In August 2016 a decommissioned oil rig was being towed from Stavanger, Norway to ‘Blowtorch Beach’ in Turkey. Things didn’t go to plan…
- 6.15pm Sunday Aug 7th. First call to coastguard. Alert from the tug MV Alp Forward which is having trouble maintaining headway in the wind and experiencing heavy weather west of Lewis while towing Transocean Winner rig. Coastguards go into response mode, monitor progress of tug and tow.
- 10.30pm Sunday. Situation deteriorates. Incident upgraded to emergency level. Coastguards mobilise and firm up contingency plans.
- 1.00am Monday Aug 8th. Weather and sea conditions worsen, high waves hammer tug and rig. Wind speed exceeds 50mph.
- 4.20am Monday. Tow is overpowered by severe weather. Captain of tug MV Alp Forward radios coastguard to say tow line has broken. Pushed by strong north westerly winds the oil rig drifts helplessly towards shore.
- 6.15am Monday. Oil rig hits rocks and runs aground at Dalmore beach on the west coast of the Isle of Lewis.
The following morning (Tuesday Aug 9th), I got a phone call from one of the national tabloids. They were looking to buy a “spectacular” photo of the oil rig – something along the lines of one of my long exposure night time shots. I’d already checked when the next full moon was due. It was more than a week away, which didn’t fit in with the newspaper man’s schedule i.e. the rig story wasn’t likely to be a hot news topic in a week’s time. The journalist asked if I could get a pic that night. No chance! Current conditions were awful and the forecast for the next few days was no better.
The approaching full moon was over a week away; Thursday August 18th. The long range weather forecast wasn’t great. Tuesday the 16th, two days before the full moon looked like the only night offering a possibility of clear skies. First port of call was online app The Photographers’ Ephemeris. I needed to know what direction the moonlight would be coming from so I could figure out the best vantage point. What I had in mind was a 2 hour long exposure to capture extended star-trails circling the rig. That would look pretty “spectacular”! I also checked tide tables for the area. I knew one of the flotation tanks at the base of the rig was hooked over rocks. There was a possibility the rig might rock around at high tide. If it wasn’t absolutely stationary, over the course of an extremely long exposure the rig would dissolve into a total blur. Low tide was the safest bet. Things were looking good: it turned out that being in position around 2am gave the best combination of circumstances i.e. low tide with moonlight coming over my right shoulder to illuminate the rig. All I needed was some decent weather…
By now, Transocean Winner was the main topic of conversation across the island. Several people asked if I’d been to photograph it. When I mentioned I was planning a trip to Dalmore on Tuesday night, I soon found I had two accomplices willing to come along for the ride.
Fast forward to Tuesday 16th. By now a land, sea and air restriction zone had been placed around the rig. Hikers were forbidden to walk the fringing coastal paths and fishermen were told to keep their boats at a distance. The most direct access was via the road to Dalmore cemetery (see map above) but I’d heard police were patrolling the road entrance around the clock. We set off from Harris shortly after 10pm. Sure enough, when we reached the turn off for Dalmore cemetery around midnight, there was a police car and occupant stationed at the junction. Our contingency plan was to head to Garenin Black House Village approx 3 miles west. From there, a coastal footpath across the cliff tops would take us back towards the rig. It took about an hour of stumbling around in the dark, crossing streams, sinking knee deep into peat bog, climbing across fences and walking close to the cliff edge before the rig came into view.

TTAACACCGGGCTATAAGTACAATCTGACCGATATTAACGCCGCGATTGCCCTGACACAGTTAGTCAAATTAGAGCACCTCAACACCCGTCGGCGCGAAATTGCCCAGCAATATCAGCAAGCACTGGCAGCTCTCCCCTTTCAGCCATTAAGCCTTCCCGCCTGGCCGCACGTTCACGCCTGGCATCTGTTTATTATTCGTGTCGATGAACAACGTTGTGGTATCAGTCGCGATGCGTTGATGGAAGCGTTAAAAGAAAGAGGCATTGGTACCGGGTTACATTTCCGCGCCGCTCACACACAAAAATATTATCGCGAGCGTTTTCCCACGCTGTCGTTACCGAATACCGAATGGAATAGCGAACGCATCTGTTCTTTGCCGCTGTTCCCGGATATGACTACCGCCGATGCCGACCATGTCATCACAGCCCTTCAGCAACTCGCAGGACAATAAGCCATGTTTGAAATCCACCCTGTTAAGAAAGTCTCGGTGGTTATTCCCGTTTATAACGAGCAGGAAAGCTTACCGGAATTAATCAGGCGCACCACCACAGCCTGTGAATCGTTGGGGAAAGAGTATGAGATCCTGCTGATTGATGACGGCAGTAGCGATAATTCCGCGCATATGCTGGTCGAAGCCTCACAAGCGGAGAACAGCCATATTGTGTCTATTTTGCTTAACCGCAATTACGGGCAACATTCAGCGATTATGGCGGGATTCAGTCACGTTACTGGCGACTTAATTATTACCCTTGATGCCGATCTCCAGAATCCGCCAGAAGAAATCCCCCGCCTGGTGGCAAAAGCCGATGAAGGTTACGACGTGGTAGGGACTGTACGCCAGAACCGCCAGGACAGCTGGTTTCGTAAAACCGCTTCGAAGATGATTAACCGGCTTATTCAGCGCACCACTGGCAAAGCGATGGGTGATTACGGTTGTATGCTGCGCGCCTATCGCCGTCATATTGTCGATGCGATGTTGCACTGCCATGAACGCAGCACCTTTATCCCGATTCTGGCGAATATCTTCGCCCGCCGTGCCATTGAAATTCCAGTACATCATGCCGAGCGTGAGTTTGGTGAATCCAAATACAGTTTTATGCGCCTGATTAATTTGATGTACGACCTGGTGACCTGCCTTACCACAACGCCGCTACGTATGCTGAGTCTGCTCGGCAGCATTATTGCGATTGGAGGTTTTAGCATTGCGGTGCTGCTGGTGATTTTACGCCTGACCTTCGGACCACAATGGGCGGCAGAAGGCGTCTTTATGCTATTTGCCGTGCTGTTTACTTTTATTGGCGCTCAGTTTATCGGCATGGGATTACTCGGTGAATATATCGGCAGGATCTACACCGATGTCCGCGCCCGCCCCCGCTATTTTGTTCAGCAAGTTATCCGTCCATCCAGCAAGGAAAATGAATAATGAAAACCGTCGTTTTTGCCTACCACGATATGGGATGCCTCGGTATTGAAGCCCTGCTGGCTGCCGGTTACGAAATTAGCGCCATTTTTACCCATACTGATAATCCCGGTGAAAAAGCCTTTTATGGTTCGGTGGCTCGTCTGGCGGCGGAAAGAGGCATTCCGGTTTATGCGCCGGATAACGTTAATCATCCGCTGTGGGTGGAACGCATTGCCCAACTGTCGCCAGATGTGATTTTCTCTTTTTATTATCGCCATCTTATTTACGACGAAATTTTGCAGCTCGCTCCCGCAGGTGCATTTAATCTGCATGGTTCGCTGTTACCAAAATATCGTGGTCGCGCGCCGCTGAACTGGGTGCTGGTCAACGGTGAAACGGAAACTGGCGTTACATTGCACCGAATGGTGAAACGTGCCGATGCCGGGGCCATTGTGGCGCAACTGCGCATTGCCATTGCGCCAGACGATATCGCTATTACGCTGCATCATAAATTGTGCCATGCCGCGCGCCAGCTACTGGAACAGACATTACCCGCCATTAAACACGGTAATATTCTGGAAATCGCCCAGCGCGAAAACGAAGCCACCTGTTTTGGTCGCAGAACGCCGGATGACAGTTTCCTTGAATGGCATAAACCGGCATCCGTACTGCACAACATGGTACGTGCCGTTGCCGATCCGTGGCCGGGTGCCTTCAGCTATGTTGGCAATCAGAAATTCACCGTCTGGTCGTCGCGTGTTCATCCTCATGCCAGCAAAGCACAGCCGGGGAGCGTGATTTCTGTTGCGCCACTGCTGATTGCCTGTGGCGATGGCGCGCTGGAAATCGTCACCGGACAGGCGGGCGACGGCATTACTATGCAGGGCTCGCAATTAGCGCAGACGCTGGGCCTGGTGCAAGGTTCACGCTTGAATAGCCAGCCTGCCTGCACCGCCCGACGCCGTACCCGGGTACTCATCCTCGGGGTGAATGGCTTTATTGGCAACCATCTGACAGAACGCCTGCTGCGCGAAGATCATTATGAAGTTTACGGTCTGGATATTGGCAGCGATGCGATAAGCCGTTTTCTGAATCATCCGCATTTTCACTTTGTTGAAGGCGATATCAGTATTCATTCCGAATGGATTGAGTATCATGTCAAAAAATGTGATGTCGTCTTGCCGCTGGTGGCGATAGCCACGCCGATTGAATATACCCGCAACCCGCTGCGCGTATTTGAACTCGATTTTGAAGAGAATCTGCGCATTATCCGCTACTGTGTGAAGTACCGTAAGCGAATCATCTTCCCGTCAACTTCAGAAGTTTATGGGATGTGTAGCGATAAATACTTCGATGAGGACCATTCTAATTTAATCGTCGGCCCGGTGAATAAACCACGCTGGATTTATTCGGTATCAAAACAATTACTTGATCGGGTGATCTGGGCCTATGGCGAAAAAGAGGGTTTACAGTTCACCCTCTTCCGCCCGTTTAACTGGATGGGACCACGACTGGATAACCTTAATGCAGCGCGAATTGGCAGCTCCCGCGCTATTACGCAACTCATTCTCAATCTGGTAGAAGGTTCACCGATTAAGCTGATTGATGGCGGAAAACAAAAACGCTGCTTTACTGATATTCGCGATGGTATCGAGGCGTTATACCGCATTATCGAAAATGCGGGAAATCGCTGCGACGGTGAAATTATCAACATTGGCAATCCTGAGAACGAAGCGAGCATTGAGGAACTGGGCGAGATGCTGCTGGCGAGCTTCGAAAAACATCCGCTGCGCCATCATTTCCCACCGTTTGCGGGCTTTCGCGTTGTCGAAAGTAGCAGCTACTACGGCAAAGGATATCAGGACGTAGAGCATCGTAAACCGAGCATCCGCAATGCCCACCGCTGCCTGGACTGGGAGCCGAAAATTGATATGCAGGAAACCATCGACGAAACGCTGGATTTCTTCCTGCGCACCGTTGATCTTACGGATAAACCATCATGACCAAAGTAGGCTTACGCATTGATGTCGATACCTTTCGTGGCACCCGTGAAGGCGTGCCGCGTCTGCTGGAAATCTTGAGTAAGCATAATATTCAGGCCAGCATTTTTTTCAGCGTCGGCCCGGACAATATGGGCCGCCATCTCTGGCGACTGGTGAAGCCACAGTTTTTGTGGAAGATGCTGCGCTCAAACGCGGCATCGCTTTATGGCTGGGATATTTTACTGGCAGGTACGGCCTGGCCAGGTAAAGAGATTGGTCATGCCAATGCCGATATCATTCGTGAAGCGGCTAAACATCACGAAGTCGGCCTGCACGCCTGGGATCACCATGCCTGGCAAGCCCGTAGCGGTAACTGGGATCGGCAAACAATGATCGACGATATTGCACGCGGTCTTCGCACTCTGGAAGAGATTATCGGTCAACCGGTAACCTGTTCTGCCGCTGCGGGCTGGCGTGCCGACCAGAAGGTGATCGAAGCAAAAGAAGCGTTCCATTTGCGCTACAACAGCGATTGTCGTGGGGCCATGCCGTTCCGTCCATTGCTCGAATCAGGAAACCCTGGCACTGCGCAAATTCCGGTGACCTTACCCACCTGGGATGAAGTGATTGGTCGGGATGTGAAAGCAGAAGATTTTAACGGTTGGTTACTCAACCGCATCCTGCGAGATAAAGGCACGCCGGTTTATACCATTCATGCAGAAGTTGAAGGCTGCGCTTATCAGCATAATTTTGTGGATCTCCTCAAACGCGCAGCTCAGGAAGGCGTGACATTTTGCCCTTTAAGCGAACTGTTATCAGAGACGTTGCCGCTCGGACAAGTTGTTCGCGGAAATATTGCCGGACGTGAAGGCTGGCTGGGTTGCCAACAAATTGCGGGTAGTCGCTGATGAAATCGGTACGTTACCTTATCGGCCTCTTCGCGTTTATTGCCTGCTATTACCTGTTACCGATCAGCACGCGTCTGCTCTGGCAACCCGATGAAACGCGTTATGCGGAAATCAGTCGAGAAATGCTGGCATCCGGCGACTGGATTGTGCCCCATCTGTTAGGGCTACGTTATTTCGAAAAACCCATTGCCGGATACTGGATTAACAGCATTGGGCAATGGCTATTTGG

Weather-wise things didn’t look too promising. It wasn’t raining but the (almost) full moon was regularly obscured by heavy cloud. When it did make an appearance, the skies were hazy. The prospect of capturing a 2 hour long star-trail shot was out of the question. Having come this far I set up anyway. Focusing in the dark was a matter of guess work and hoping for the best. I ran off a few 6 minute exposures. The pick of the bunch is at the top of the page.
To the naked eye, the greenish-turqouisey reflection in the water wasn’t as apparent as you see in the photo. Zooming in reveals it’s the result of a navigation light on top of the cabin that operates one of the anchor chains located inside the platform’s legs.
I emailed my photo to the journalist who’d originally contacted me. As expected, Transocean Winner was already old news as far as the tabloid press were concerned and they weren’t interested in purchasing the image. A few hours later I shared the pic on facebook. Within minutes I was contacted by the crew who were now aboard the rig, carrying out prep work for the attempted refloat.
Every cloud has a (diesel stained) silver lining
Transocean Winner was boosting the island’s economy: hotels and B&Bs benefited from an end of season flurry of activity: “Would you like a room with a view of the rig?” Locals were employed to ferry salvage workers to and from the rig; some on standby rates of £900 per day. Sylvia Tervoort, enigmatic salvage officer who oversaw the Transocean Winner’s rescue operation, became something of a local hero.
If Ealing Studios still existed, the amazing story of Transocean Winner’s visit to Hebridean shores would be coming to your local multiplex very soon!
PS. More than you ever wanted to know about the Transocean Winner incident in this excellent piece by Tom Lamont: Where Oil Rigs Go To Die
PPS. ‘Where Oil Rigs Go To Die’ is also available as a podcast.